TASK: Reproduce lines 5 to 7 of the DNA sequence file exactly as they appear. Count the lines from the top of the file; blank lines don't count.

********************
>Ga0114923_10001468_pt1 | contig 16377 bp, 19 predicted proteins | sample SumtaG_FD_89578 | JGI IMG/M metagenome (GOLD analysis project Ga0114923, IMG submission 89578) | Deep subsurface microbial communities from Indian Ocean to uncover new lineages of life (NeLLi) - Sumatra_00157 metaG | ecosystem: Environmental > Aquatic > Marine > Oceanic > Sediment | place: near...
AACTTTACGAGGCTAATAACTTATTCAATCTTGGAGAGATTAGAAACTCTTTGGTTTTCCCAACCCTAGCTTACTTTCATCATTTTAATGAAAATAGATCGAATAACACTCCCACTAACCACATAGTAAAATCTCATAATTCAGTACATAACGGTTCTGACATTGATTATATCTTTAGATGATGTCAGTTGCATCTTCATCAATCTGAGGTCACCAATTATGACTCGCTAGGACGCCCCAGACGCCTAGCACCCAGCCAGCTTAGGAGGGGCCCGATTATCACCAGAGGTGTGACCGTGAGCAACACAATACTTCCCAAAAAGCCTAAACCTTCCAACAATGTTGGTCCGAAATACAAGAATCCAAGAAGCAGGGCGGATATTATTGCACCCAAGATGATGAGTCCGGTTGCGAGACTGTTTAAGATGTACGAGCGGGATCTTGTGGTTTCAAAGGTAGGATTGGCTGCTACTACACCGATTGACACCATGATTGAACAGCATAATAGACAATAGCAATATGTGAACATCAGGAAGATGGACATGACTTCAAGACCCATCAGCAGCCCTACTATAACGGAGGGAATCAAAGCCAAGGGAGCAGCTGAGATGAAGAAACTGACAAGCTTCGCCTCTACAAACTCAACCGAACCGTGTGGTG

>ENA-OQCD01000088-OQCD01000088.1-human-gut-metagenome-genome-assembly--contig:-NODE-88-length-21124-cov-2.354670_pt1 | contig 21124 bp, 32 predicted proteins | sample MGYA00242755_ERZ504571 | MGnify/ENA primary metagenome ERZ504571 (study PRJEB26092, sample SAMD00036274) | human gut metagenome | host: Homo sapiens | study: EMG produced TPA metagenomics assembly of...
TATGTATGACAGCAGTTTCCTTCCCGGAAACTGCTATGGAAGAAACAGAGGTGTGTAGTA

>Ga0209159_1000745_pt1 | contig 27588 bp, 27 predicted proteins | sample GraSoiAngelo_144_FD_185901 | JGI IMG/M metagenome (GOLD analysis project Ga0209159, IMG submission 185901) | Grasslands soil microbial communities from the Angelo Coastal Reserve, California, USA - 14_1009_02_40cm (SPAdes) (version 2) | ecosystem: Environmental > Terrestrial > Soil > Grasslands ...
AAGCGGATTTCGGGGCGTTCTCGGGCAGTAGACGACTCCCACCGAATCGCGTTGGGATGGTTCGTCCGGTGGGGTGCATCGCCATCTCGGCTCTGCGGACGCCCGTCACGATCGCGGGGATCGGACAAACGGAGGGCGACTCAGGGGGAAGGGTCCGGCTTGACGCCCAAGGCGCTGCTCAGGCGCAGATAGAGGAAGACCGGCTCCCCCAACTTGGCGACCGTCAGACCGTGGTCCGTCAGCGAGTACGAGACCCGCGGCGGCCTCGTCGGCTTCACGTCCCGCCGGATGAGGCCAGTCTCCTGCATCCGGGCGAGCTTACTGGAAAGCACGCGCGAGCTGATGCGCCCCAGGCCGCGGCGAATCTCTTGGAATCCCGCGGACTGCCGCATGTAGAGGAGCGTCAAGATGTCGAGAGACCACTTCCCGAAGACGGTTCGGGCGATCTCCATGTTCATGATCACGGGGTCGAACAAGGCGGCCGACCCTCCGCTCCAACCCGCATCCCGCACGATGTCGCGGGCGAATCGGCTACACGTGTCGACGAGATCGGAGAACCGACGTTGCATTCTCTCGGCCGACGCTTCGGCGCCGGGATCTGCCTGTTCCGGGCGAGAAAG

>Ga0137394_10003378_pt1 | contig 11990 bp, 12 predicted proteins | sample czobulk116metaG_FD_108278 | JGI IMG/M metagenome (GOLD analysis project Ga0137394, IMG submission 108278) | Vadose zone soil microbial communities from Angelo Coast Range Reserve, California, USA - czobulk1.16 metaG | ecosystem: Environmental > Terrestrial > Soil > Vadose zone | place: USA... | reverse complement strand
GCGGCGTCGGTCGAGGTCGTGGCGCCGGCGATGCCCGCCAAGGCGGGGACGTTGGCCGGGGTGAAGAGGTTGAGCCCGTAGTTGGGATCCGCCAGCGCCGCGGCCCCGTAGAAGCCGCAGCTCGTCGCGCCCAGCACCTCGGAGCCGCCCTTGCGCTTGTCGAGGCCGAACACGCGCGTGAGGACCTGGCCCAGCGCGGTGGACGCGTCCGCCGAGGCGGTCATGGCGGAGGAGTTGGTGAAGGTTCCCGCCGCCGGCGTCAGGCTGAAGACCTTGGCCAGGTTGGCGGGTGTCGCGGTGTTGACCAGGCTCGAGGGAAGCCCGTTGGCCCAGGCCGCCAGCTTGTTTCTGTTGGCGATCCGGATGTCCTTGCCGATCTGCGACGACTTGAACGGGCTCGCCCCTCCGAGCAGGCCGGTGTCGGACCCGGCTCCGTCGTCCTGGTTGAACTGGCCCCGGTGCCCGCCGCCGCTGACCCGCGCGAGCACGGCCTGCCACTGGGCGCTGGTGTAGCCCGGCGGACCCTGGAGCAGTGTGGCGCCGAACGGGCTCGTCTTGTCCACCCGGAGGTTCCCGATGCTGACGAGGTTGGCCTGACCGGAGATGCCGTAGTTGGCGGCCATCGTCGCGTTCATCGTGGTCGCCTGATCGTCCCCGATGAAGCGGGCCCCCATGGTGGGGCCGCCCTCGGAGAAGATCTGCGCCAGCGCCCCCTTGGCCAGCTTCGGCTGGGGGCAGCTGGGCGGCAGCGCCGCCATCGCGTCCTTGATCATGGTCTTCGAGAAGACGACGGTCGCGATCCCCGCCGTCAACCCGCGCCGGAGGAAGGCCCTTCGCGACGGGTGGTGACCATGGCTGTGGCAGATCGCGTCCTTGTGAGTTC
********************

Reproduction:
>Ga0209159_1000745_pt1 | contig 27588 bp, 27 predicted proteins | sample GraSoiAngelo_144_FD_185901 | JGI IMG/M metagenome (GOLD analysis project Ga0209159, IMG submission 185901) | Grasslands soil microbial communities from the Angelo Coastal Reserve, California, USA - 14_1009_02_40cm (SPAdes) (version 2) | ecosystem: Environmental > Terrestrial > Soil > Grasslands ...
AAGCGGATTTCGGGGCGTTCTCGGGCAGTAGACGACTCCCACCGAATCGCGTTGGGATGGTTCGTCCGGTGGGGTGCATCGCCATCTCGGCTCTGCGGACGCCCGTCACGATCGCGGGGATCGGACAAACGGAGGGCGACTCAGGGGGAAGGGTCCGGCTTGACGCCCAAGGCGCTGCTCAGGCGCAGATAGAGGAAGACCGGCTCCCCCAACTTGGCGACCGTCAGACCGTGGTCCGTCAGCGAGTACGAGACCCGCGGCGGCCTCGTCGGCTTCACGTCCCGCCGGATGAGGCCAGTCTCCTGCATCCGGGCGAGCTTACTGGAAAGCACGCGCGAGCTGATGCGCCCCAGGCCGCGGCGAATCTCTTGGAATCCCGCGGACTGCCGCATGTAGAGGAGCGTCAAGATGTCGAGAGACCACTTCCCGAAGACGGTTCGGGCGATCTCCATGTTCATGATCACGGGGTCGAACAAGGCGGCCGACCCTCCGCTCCAACCCGCATCCCGCACGATGTCGCGGGCGAATCGGCTACACGTGTCGACGAGATCGGAGAACCGACGTTGCATTCTCTCGGCCGACGCTTCGGCGCCGGGATCTGCCTGTTCCGGGCGAGAAAG

>Ga0137394_10003378_pt1 | contig 11990 bp, 12 predicted proteins | sample czobulk116metaG_FD_108278 | JGI IMG/M metagenome (GOLD analysis project Ga0137394, IMG submission 108278) | Vadose zone soil microbial communities from Angelo Coast Range Reserve, California, USA - czobulk1.16 metaG | ecosystem: Environmental > Terrestrial > Soil > Vadose zone | place: USA... | reverse complement strand